Fourth period. Students are moving to sit with groups, slowly getting ready to work. I see a group of girls looking through some photos instead of their books.
"Put those away or I'll shoot," I say, approaching, rubber band stretched on my finger.
"You shoot that rubber band at us and I'll shoot it right back at you," one of the girls says.
"Yeah, I can do that," she says. "You're just like a big kid."
It's the third week of school, and some students have already figured me out. Some are already realizing that, wait a second, he's a human being, with his own weird sense of humor, his own little moods and all those things. Some. Most students still think of me as that Teacher Man up there, yapping away about college and whatnot. It might still be months before I make any significant personal connection with these students.
From the same group, a few minutes later: "So, what kind of person were you when you were our age?"
I walk over. "Well," I say, "when I was in high school, I was a dork." They laugh. "No, really, I went to a giant school where it was hard to fit in, so I just had my group of friends and we hung out, listened to music, slacked off, and did dumb things."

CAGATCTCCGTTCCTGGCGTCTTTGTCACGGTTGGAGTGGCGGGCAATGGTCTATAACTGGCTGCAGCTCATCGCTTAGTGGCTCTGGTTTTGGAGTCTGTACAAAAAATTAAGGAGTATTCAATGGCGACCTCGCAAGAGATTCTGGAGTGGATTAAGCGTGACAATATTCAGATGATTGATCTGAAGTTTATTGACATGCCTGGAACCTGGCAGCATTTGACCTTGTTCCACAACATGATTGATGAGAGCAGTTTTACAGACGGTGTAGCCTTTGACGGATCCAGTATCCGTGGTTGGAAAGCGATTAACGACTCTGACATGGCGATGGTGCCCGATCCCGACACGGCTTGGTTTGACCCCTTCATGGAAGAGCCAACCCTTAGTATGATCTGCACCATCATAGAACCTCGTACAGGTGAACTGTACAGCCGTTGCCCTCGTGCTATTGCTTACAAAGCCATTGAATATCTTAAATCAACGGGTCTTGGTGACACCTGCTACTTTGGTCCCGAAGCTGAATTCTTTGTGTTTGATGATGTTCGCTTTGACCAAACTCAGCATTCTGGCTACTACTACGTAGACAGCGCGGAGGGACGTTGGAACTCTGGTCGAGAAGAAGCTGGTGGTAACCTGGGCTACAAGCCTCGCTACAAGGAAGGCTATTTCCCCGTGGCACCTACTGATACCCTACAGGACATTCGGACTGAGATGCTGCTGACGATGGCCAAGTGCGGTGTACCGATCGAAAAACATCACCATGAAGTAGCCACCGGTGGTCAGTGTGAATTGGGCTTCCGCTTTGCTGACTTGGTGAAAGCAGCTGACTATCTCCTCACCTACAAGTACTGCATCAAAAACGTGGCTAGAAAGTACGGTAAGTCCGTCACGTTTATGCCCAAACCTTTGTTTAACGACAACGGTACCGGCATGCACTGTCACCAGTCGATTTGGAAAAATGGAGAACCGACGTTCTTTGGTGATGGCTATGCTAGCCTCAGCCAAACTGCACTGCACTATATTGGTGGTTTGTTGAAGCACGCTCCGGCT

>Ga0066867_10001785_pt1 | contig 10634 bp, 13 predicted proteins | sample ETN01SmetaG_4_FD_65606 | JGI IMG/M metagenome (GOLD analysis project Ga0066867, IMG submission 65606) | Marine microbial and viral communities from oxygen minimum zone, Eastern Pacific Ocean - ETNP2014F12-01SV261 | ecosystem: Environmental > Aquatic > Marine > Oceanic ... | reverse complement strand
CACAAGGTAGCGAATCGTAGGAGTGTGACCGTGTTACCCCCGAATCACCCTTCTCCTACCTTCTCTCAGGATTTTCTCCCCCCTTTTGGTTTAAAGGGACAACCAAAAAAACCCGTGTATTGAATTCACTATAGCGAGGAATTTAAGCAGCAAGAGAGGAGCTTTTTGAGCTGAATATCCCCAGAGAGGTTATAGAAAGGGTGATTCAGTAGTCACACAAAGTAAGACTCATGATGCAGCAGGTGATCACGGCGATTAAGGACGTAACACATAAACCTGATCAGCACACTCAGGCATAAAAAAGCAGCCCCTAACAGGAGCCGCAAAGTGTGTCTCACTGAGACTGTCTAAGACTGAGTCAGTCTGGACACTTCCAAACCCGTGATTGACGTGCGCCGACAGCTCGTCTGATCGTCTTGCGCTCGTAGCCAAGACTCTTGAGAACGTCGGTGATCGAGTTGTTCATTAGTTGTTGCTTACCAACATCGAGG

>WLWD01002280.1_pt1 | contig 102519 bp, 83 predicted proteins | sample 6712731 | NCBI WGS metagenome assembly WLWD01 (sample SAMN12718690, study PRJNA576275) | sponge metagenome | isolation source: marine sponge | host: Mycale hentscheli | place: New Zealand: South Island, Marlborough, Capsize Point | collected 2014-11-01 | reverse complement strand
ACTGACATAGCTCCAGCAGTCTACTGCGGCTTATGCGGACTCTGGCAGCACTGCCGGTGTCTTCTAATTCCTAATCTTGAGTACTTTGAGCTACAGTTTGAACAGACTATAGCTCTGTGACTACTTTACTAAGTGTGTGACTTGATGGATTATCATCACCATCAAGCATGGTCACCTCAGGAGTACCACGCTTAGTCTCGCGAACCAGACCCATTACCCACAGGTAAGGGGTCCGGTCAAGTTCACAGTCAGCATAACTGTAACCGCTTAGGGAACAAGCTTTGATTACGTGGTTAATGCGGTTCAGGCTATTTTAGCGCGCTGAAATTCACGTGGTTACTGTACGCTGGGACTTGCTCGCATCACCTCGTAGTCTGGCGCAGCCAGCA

"You went to Lane, right?"
"Yeah, 5,000 students there."
"What kind of music did you listen to?"
"Oh, I listened to terrible music. Iron Maiden. Judas Priest."
"You were a headbanger!"
"But you don't listen to that anymore? Your musical tastes have grown up?"
"Yeah," I say. "I now listen to college rock."
This conversation could last for a while. I realize they're partially interested but mostly trying to avoid the assignment. So I tell them to get back to work and walk away. Walk away thinking, I really haven't grown up yet. I am still a kid. Is it the job that keeps me young? Or is it my hope to stay young at heart that has drawn me to this job? There are people that wish they could relive their teen years. Not me. I hated high school. But I guess I want to make it a little better for these students.
When I tell them that they should enjoy these years, they don't believe me. Being a teenager is hard. Everything matters. Plus, when you're 16, and you realize you know everything there is to know about life, that's a burden. Now that I'm older and I realize I know very little, maybe life is finally getting easier. So I can admit that I used to be a dork. That I still am.
"Get working," I say, passing that group again. "If you don't, bad things might happen."
"Well," I say. "if you don't apply yourself now, you might end up going to college and majoring in English. Then, the worst possible thing might happen to you: You might become a high school teacher."
"You don't hate it!"
"Are you kidding? I'm stuck in high school ... forever!"